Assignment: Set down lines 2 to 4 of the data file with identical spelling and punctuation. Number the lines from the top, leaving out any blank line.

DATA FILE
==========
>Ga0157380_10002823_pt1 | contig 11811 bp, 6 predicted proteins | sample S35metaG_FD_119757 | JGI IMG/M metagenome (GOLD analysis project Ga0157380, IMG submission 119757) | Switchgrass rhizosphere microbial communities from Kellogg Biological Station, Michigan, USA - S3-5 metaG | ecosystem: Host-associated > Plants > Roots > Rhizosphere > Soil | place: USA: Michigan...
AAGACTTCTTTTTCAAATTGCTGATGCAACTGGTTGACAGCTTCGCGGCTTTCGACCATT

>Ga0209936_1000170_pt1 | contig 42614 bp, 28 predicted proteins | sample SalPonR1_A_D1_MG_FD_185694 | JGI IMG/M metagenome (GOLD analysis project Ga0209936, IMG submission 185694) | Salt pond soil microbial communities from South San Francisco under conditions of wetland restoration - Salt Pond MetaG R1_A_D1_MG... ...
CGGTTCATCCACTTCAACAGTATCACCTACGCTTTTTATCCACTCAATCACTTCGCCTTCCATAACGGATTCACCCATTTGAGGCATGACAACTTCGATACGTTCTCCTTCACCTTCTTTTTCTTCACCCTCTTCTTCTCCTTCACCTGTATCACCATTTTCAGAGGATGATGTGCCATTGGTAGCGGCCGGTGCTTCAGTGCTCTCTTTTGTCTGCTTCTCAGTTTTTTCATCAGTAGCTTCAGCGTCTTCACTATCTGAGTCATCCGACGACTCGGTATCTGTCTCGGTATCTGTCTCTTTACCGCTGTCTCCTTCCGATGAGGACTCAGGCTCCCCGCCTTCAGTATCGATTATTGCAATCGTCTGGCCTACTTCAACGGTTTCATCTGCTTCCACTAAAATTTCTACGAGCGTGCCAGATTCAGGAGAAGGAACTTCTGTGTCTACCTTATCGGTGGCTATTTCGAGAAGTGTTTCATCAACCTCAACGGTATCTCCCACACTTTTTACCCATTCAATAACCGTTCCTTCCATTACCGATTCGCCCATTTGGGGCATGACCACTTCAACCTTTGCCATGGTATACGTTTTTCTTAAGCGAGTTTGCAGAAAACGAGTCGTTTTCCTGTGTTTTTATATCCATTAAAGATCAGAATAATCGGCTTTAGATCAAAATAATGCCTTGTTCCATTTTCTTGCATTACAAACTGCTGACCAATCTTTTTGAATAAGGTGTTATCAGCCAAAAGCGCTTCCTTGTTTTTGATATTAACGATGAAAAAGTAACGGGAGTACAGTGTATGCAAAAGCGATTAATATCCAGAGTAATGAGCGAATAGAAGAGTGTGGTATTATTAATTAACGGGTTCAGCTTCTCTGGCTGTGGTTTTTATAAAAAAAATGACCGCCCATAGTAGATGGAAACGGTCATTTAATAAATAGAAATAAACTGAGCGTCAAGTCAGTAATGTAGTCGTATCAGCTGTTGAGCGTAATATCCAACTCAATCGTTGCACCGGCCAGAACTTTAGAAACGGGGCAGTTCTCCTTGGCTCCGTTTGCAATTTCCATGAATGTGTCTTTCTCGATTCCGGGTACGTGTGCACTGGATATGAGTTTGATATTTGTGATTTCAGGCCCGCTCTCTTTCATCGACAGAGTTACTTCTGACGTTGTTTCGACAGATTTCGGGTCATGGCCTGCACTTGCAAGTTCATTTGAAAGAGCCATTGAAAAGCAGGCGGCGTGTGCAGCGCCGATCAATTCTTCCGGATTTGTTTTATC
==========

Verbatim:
AAGACTTCTTTTTCAAATTGCTGATGCAACTGGTTGACAGCTTCGCGGCTTTCGACCATT

>Ga0209936_1000170_pt1 | contig 42614 bp, 28 predicted proteins | sample SalPonR1_A_D1_MG_FD_185694 | JGI IMG/M metagenome (GOLD analysis project Ga0209936, IMG submission 185694) | Salt pond soil microbial communities from South San Francisco under conditions of wetland restoration - Salt Pond MetaG R1_A_D1_MG... ...
CGGTTCATCCACTTCAACAGTATCACCTACGCTTTTTATCCACTCAATCACTTCGCCTTCCATAACGGATTCACCCATTTGAGGCATGACAACTTCGATACGTTCTCCTTCACCTTCTTTTTCTTCACCCTCTTCTTCTCCTTCACCTGTATCACCATTTTCAGAGGATGATGTGCCATTGGTAGCGGCCGGTGCTTCAGTGCTCTCTTTTGTCTGCTTCTCAGTTTTTTCATCAGTAGCTTCAGCGTCTTCACTATCTGAGTCATCCGACGACTCGGTATCTGTCTCGGTATCTGTCTCTTTACCGCTGTCTCCTTCCGATGAGGACTCAGGCTCCCCGCCTTCAGTATCGATTATTGCAATCGTCTGGCCTACTTCAACGGTTTCATCTGCTTCCACTAAAATTTCTACGAGCGTGCCAGATTCAGGAGAAGGAACTTCTGTGTCTACCTTATCGGTGGCTATTTCGAGAAGTGTTTCATCAACCTCAACGGTATCTCCCACACTTTTTACCCATTCAATAACCGTTCCTTCCATTACCGATTCGCCCATTTGGGGCATGACCACTTCAACCTTTGCCATGGTATACGTTTTTCTTAAGCGAGTTTGCAGAAAACGAGTCGTTTTCCTGTGTTTTTATATCCATTAAAGATCAGAATAATCGGCTTTAGATCAAAATAATGCCTTGTTCCATTTTCTTGCATTACAAACTGCTGACCAATCTTTTTGAATAAGGTGTTATCAGCCAAAAGCGCTTCCTTGTTTTTGATATTAACGATGAAAAAGTAACGGGAGTACAGTGTATGCAAAAGCGATTAATATCCAGAGTAATGAGCGAATAGAAGAGTGTGGTATTATTAATTAACGGGTTCAGCTTCTCTGGCTGTGGTTTTTATAAAAAAAATGACCGCCCATAGTAGATGGAAACGGTCATTTAATAAATAGAAATAAACTGAGCGTCAAGTCAGTAATGTAGTCGTATCAGCTGTTGAGCGTAATATCCAACTCAATCGTTGCACCGGCCAGAACTTTAGAAACGGGGCAGTTCTCCTTGGCTCCGTTTGCAATTTCCATGAATGTGTCTTTCTCGATTCCGGGTACGTGTGCACTGGATATGAGTTTGATATTTGTGATTTCAGGCCCGCTCTCTTTCATCGACAGAGTTACTTCTGACGTTGTTTCGACAGATTTCGGGTCATGGCCTGCACTTGCAAGTTCATTTGAAAGAGCCATTGAAAAGCAGGCGGCGTGTGCAGCGCCGATCAATTCTTCCGGATTTGTTTTATC